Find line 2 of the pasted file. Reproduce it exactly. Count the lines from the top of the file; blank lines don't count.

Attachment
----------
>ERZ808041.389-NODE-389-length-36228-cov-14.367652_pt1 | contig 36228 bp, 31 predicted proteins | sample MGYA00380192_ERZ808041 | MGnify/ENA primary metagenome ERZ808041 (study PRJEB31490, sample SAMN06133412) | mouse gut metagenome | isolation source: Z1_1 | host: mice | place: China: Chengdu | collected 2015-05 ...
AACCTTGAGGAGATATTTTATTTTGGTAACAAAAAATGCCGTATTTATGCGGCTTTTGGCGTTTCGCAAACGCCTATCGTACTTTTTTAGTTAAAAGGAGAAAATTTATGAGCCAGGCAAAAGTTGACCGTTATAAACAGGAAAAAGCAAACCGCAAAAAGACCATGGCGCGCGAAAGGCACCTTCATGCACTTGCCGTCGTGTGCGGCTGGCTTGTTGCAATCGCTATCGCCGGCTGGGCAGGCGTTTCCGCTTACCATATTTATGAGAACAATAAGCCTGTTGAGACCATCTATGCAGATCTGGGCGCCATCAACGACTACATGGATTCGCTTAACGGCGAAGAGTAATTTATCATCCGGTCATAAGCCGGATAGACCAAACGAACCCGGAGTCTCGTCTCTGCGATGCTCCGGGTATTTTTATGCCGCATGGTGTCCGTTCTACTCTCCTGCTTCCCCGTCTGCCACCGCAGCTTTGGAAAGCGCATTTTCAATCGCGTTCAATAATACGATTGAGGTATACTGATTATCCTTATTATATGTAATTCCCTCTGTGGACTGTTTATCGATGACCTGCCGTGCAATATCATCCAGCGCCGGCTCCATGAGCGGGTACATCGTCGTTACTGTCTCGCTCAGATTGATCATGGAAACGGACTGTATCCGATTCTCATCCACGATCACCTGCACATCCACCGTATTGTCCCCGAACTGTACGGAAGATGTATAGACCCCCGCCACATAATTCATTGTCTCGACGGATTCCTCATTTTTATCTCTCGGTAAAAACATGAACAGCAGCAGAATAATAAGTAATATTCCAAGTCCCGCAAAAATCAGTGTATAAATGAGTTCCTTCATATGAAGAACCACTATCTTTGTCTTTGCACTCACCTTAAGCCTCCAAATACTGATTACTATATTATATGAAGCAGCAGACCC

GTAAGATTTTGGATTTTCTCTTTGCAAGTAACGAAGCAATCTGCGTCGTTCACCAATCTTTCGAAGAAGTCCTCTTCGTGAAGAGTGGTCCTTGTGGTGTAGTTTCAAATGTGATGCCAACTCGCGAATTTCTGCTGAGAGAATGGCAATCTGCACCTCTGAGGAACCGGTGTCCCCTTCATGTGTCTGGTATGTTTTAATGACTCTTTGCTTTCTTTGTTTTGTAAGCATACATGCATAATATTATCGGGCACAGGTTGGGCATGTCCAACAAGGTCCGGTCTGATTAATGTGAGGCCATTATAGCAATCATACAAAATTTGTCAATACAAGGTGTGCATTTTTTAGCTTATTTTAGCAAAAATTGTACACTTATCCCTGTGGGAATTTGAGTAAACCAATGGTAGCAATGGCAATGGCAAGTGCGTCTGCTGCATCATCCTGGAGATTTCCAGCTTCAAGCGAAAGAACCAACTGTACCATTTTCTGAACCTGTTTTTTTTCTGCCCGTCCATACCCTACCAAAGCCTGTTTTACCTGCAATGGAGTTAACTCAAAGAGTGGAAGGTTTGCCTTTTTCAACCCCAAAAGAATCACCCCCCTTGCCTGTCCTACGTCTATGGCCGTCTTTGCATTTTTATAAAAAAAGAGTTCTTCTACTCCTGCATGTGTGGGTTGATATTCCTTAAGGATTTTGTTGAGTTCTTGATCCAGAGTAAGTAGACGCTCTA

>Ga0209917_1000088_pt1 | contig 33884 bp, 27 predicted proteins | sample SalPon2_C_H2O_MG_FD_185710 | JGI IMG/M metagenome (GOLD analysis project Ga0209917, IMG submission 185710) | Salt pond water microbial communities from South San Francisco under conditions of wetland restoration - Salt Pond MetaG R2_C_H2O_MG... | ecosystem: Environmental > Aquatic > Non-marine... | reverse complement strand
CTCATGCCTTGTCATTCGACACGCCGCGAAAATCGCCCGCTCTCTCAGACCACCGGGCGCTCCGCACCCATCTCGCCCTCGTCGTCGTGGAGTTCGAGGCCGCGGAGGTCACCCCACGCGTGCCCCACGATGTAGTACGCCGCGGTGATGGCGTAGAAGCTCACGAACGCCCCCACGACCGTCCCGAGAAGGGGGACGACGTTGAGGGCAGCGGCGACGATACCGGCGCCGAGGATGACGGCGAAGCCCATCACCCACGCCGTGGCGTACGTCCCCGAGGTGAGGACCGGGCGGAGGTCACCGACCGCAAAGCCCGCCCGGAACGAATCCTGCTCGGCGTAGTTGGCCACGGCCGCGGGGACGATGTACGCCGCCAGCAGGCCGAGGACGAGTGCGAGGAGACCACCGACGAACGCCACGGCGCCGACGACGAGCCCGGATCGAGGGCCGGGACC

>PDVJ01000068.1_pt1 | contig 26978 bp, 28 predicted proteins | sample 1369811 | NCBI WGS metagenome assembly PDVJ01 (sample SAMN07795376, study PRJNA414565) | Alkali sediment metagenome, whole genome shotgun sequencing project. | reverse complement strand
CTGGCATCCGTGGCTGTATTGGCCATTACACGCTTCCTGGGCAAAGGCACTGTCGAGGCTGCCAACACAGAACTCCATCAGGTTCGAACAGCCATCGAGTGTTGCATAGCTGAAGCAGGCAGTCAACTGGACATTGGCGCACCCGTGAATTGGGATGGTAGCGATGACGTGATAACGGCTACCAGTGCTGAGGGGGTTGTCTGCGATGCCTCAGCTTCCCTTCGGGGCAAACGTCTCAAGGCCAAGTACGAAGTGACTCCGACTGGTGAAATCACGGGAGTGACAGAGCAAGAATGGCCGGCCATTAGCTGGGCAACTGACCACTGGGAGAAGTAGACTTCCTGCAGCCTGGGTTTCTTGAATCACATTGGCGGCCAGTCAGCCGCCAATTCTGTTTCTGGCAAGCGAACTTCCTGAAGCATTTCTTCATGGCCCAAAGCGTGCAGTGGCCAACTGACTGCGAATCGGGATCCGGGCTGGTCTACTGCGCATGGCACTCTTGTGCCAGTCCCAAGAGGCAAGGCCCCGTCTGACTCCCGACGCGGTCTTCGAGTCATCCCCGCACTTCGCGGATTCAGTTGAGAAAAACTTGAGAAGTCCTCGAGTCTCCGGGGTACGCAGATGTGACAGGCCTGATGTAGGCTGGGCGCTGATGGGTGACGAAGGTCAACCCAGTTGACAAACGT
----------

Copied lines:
AACCTTGAGGAGATATTTTATTTTGGTAACAAAAAATGCCGTATTTATGCGGCTTTTGGCGTTTCGCAAACGCCTATCGTACTTTTTTAGTTAAAAGGAGAAAATTTATGAGCCAGGCAAAAGTTGACCGTTATAAACAGGAAAAAGCAAACCGCAAAAAGACCATGGCGCGCGAAAGGCACCTTCATGCACTTGCCGTCGTGTGCGGCTGGCTTGTTGCAATCGCTATCGCCGGCTGGGCAGGCGTTTCCGCTTACCATATTTATGAGAACAATAAGCCTGTTGAGACCATCTATGCAGATCTGGGCGCCATCAACGACTACATGGATTCGCTTAACGGCGAAGAGTAATTTATCATCCGGTCATAAGCCGGATAGACCAAACGAACCCGGAGTCTCGTCTCTGCGATGCTCCGGGTATTTTTATGCCGCATGGTGTCCGTTCTACTCTCCTGCTTCCCCGTCTGCCACCGCAGCTTTGGAAAGCGCATTTTCAATCGCGTTCAATAATACGATTGAGGTATACTGATTATCCTTATTATATGTAATTCCCTCTGTGGACTGTTTATCGATGACCTGCCGTGCAATATCATCCAGCGCCGGCTCCATGAGCGGGTACATCGTCGTTACTGTCTCGCTCAGATTGATCATGGAAACGGACTGTATCCGATTCTCATCCACGATCACCTGCACATCCACCGTATTGTCCCCGAACTGTACGGAAGATGTATAGACCCCCGCCACATAATTCATTGTCTCGACGGATTCCTCATTTTTATCTCTCGGTAAAAACATGAACAGCAGCAGAATAATAAGTAATATTCCAAGTCCCGCAAAAATCAGTGTATAAATGAGTTCCTTCATATGAAGAACCACTATCTTTGTCTTTGCACTCACCTTAAGCCTCCAAATACTGATTACTATATTATATGAAGCAGCAGACCC